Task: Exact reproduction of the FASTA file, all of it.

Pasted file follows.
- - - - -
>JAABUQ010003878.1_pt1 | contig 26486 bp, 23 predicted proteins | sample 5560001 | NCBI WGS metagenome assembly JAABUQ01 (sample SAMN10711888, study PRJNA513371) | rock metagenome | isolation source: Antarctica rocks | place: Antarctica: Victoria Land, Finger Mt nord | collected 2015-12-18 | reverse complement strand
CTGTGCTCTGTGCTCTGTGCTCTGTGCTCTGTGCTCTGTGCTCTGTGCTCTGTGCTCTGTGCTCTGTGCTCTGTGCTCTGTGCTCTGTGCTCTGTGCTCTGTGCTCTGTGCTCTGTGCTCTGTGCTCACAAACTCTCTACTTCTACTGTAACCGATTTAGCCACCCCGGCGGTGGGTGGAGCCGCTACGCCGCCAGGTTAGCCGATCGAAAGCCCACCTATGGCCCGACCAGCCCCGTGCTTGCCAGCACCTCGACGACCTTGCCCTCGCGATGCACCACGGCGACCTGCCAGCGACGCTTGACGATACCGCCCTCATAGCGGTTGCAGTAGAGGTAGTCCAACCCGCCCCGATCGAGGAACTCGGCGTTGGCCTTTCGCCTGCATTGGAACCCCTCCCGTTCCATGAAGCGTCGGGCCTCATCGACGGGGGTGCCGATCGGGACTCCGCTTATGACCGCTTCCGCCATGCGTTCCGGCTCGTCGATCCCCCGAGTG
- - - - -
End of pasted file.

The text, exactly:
>JAABUQ010003878.1_pt1 | contig 26486 bp, 23 predicted proteins | sample 5560001 | NCBI WGS metagenome assembly JAABUQ01 (sample SAMN10711888, study PRJNA513371) | rock metagenome | isolation source: Antarctica rocks | place: Antarctica: Victoria Land, Finger Mt nord | collected 2015-12-18 | reverse complement strand
CTGTGCTCTGTGCTCTGTGCTCTGTGCTCTGTGCTCTGTGCTCTGTGCTCTGTGCTCTGTGCTCTGTGCTCTGTGCTCTGTGCTCTGTGCTCTGTGCTCTGTGCTCTGTGCTCTGTGCTCTGTGCTCACAAACTCTCTACTTCTACTGTAACCGATTTAGCCACCCCGGCGGTGGGTGGAGCCGCTACGCCGCCAGGTTAGCCGATCGAAAGCCCACCTATGGCCCGACCAGCCCCGTGCTTGCCAGCACCTCGACGACCTTGCCCTCGCGATGCACCACGGCGACCTGCCAGCGACGCTTGACGATACCGCCCTCATAGCGGTTGCAGTAGAGGTAGTCCAACCCGCCCCGATCGAGGAACTCGGCGTTGGCCTTTCGCCTGCATTGGAACCCCTCCCGTTCCATGAAGCGTCGGGCCTCATCGACGGGGGTGCCGATCGGGACTCCGCTTATGACCGCTTCCGCCATGCGTTCCGGCTCGTCGATCCCCCGAGTG